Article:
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20 Amazing Things About Having An Older Brother

Published February 25, 2015 by teacher dahl

Carter and Hayden

Older Brothers are like sweet but sour candy that you can’t get enough of. Even though they sometimes make your eyes twitch and your lips pucker, you can’t seem to resist them.

They tease you and may drive your crazy, but they will also protect you and love you. So we’ve come up with the 20 things to remind girls about the amazing benefits of having an older brother.

1. He taught you how to understand boys and men alike.
Men or boys can be hard to deal with and for a girl, having an elder brother can provide great insight to understanding them. From the time a young lady starts dating, an elder brother can help her navigate through and past a lot of the early misunderstandings she may experience at the start of the relationships.

Having an elder brother and his advice at hand can help you avoid a lot of relationship heartaches. Or, at least, get through them.

2. He taught you how to be patient.
As a sister, you are probably all too familiar with the pranks and goofy games boys play. On a positive note, this taught you how to be patient. Whether its motherhood and parenting or dealing with others, having an elder brother has taught you to not get angry or be frustrated too easily.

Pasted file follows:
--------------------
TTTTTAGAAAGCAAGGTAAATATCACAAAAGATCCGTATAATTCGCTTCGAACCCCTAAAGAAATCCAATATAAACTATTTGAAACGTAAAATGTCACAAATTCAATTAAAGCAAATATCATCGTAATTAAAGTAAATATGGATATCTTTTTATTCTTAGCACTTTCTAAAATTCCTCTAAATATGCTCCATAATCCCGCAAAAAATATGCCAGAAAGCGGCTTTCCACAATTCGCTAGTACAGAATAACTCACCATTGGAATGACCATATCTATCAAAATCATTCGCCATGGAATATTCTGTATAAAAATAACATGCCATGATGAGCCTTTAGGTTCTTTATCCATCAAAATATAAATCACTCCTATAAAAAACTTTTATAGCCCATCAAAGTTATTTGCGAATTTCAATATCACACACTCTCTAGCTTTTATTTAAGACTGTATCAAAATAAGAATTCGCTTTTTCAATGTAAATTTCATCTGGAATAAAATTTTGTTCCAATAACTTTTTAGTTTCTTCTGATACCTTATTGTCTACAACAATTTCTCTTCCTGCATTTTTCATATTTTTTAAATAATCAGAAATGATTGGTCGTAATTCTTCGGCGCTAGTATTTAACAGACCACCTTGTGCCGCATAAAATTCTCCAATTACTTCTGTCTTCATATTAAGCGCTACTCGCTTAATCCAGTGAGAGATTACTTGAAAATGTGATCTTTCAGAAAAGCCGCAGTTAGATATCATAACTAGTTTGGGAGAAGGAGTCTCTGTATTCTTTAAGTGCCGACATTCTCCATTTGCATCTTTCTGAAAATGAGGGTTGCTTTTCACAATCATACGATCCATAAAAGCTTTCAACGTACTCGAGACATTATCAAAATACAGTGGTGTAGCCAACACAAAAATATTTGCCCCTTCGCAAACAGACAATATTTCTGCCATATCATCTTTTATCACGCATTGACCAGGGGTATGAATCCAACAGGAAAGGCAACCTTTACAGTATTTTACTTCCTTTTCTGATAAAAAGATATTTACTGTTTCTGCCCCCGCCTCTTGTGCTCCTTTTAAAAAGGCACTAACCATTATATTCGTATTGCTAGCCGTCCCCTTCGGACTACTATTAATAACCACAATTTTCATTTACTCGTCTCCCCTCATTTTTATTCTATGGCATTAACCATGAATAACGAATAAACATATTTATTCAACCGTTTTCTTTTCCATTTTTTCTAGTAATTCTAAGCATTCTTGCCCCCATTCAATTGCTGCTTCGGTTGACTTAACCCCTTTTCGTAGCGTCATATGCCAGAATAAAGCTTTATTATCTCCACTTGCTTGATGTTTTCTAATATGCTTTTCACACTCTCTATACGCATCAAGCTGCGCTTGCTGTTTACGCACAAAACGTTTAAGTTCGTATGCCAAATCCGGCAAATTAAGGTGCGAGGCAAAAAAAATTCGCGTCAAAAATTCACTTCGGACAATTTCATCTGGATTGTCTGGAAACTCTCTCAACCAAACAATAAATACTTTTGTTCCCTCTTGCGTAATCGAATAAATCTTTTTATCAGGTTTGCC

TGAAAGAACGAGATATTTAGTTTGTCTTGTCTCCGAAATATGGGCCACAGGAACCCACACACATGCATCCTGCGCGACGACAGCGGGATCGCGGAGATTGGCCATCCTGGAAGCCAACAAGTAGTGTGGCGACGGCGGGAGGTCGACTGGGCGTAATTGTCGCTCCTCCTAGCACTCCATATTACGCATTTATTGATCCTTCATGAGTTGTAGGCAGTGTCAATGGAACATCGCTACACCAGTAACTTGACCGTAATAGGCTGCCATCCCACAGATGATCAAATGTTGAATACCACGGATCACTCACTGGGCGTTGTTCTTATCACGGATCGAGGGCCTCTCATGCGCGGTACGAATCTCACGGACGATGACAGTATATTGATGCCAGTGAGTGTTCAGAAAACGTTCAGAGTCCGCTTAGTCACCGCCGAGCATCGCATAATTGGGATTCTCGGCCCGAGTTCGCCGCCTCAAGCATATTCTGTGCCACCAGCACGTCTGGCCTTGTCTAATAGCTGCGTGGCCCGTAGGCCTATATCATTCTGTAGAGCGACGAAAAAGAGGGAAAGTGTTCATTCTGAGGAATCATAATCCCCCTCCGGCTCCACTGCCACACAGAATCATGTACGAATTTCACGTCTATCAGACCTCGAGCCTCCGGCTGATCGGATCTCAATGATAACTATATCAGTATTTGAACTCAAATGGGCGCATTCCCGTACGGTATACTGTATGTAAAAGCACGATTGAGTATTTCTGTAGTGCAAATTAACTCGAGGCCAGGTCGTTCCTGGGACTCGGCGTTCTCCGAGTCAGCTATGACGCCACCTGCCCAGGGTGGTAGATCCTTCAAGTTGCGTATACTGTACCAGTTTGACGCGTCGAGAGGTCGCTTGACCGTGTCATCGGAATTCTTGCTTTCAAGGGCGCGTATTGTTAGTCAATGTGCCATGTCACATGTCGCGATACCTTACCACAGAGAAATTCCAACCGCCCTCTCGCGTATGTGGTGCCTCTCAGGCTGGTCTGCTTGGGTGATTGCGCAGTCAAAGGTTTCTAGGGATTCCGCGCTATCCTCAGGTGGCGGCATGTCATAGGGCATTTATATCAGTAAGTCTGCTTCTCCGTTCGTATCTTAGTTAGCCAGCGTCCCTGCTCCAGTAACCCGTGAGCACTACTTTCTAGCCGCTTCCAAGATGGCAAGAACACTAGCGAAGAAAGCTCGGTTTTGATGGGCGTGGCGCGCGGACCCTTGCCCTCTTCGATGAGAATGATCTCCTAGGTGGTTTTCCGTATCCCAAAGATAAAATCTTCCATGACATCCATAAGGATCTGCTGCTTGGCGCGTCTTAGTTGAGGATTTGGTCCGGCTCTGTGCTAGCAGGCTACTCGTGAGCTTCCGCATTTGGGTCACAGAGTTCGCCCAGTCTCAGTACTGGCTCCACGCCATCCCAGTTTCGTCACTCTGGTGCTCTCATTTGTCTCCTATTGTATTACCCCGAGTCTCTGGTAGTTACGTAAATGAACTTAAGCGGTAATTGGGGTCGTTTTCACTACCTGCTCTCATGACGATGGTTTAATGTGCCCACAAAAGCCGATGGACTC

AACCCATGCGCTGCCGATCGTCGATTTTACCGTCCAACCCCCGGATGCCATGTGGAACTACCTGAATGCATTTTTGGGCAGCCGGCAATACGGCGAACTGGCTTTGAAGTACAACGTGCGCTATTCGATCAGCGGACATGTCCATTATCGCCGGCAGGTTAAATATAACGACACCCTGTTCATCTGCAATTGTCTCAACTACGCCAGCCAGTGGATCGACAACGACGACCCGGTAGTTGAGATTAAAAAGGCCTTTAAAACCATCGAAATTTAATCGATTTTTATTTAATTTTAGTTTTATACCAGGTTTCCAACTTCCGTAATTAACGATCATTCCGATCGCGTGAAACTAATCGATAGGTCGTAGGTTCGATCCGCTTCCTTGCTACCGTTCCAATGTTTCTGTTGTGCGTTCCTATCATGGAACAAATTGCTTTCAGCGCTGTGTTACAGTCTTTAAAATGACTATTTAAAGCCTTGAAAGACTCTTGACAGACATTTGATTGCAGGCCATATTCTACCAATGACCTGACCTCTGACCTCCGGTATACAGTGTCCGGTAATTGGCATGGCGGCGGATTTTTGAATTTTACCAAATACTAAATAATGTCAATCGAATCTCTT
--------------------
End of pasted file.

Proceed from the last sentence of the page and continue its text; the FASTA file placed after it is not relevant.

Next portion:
3. He showed you how to be tough.
Girls who have older brothers tend to make good fighters, literally and figuratively. You learn to stand up for yourself and make your voice heard. You learn to not get pushed around by anyone.

The wrestling matches you get into with your brother teach you to stay strong and never give up. He might be stronger than you, but you learn to become cunning.

4. He introduced you to sports.
For most young girls, an older brother begins your lifelong obsession with sports or your favorite sports teams. If you are an avid sports enthusiast, chances are, you have a lot of fond memories enjoying watching ball games with your older brother.

5. He taught you how to compete.
Having an older brother is great because he teaches you how to tap into your competitive side. As you try to succeed in any career path, this skill will become an asset.

An older brother gives you great insight into the male dominant world of competition. He will also help develop your self-esteem and leadership skills.

6. He taught you to keep your emotions in check.
It is no secret that girls are typically more emotional than boys. However, girls who grow up with brothers learn to keep their emotions in check.